• Unique habitat requirements: Another possible reason behind the species going extinct is that they have quite specific habitat requirements and occupy pretty small ranges. As such, one little environmental change in their environment leaves them with nowhere to go, exposing them to potential extinction.
  • Increasing amounts of UV radiation: Some scientists suggest increased amounts of UV radiation as another potential cause behind the extinction of these toads. The increasing levels of this radiation penetrating the atmosphere may have harmed them and led to their demise. However, given that these toads lived in dense forests that were covered with clouds during the breeding phase, it is less likely the radiation may have caused their disappearance.
  • The spread of chytrid fungi disease: The chytrid fungi is a deadly fungal infection prevalent among amphibians all over the world. This pathogen is known to quickly destroy amphibian populations whenever it becomes established. Couple this with dryer conditions that may have forced the toads to meet in fewer ponds, and this increases the transmission rate of this disease.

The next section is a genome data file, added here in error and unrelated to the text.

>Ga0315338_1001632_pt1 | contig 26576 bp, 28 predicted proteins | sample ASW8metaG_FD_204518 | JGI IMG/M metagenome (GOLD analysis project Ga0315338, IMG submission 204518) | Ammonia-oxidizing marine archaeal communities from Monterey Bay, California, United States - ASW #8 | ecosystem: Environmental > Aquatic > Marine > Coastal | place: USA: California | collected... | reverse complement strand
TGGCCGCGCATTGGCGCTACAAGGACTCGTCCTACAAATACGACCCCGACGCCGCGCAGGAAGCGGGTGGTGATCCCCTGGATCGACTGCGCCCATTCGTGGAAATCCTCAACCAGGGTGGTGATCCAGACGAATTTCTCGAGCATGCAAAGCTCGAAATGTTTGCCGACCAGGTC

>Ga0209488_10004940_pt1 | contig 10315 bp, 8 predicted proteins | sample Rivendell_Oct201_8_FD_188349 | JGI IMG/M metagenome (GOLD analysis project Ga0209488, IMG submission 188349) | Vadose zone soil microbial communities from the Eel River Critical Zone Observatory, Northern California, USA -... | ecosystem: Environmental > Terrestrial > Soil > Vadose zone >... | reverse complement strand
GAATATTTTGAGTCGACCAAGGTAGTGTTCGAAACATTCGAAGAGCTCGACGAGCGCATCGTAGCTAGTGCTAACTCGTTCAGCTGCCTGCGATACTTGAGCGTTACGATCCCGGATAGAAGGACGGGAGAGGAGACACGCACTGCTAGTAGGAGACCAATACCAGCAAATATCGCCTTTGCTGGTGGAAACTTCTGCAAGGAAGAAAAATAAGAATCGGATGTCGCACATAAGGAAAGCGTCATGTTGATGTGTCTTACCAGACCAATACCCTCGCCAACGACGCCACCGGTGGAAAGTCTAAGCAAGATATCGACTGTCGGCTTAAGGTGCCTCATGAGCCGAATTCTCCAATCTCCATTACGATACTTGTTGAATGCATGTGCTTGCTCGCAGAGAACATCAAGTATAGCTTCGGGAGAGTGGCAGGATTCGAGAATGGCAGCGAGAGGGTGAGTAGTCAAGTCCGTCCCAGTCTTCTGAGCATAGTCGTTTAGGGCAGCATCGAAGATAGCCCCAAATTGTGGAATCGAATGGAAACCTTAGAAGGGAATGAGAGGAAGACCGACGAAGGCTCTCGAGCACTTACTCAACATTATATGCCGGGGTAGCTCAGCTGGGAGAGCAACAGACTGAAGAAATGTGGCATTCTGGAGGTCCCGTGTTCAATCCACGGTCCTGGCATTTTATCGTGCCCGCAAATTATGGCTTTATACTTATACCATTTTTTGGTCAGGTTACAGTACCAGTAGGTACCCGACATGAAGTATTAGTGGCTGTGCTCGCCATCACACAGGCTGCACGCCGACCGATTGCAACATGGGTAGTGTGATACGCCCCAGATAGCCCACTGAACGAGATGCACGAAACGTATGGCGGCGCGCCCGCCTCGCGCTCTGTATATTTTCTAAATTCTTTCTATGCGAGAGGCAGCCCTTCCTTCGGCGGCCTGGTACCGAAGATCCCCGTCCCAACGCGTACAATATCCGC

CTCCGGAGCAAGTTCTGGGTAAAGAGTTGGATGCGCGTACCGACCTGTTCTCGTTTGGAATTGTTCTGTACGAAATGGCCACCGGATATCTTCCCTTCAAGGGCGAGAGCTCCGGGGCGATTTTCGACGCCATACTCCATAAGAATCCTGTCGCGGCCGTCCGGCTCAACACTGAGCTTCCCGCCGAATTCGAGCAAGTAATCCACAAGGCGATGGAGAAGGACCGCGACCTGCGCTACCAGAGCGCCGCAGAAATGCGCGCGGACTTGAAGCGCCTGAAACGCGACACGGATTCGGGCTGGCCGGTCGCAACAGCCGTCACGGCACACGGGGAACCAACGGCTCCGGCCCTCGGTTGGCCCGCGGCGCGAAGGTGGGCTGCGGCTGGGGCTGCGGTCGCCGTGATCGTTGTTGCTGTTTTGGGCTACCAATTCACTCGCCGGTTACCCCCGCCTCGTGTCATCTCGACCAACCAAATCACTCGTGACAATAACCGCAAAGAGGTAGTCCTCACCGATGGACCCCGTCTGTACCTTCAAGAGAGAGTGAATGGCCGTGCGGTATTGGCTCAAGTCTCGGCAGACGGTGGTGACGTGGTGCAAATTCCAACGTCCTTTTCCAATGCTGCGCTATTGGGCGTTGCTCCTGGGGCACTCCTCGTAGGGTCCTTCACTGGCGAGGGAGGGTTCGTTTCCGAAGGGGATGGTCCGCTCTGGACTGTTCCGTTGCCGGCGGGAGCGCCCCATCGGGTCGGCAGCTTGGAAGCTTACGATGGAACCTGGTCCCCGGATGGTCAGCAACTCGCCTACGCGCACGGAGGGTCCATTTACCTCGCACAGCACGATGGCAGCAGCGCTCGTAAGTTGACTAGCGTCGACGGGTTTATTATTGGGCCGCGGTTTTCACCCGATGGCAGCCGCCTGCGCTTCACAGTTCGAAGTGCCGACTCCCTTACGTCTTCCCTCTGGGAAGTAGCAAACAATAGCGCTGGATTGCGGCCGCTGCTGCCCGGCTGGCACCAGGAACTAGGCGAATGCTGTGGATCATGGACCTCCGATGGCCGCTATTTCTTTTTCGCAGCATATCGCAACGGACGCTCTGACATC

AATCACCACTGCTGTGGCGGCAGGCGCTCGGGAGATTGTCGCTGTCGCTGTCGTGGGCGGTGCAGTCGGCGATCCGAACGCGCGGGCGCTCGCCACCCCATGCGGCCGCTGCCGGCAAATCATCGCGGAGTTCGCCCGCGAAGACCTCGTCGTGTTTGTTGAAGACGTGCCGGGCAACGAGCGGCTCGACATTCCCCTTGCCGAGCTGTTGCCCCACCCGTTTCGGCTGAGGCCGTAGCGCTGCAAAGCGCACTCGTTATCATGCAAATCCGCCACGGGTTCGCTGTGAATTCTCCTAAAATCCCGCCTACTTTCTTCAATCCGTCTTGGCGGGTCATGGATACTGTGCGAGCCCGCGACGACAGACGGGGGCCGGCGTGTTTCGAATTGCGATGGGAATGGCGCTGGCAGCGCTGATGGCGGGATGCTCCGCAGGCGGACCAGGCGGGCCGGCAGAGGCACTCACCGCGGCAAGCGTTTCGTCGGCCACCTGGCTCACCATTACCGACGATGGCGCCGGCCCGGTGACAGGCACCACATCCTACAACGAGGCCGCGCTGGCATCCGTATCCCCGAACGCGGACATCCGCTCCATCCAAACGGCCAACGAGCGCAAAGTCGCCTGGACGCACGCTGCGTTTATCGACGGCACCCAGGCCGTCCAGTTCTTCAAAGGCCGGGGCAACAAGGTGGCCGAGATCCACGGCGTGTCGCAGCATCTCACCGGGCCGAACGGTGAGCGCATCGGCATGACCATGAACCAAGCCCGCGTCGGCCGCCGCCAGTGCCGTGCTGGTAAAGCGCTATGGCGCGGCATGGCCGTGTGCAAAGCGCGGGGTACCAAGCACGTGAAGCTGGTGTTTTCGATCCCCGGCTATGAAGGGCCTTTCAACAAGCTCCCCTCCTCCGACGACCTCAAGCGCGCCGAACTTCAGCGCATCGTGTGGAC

Overall, the devastating chytrid fungus could be partly responsible for the golden toad extinction. There were probably several factors at play causing the demise of these species, including habitat destruction, climate change, and increased UV radiation levels.

Where did the Golden Toad Live?

The golden toad inhabited the Monteverde cloud forest reserve, which is in northern Costa Rica. This native habitat for one of the world’s most unique toad species is a cloud forest that lies to the north of Montverde City.

This forest is characterized by a mist-laden environment, lush vegetation, and a diverse ecosystem.

Where did the Golden Toad Live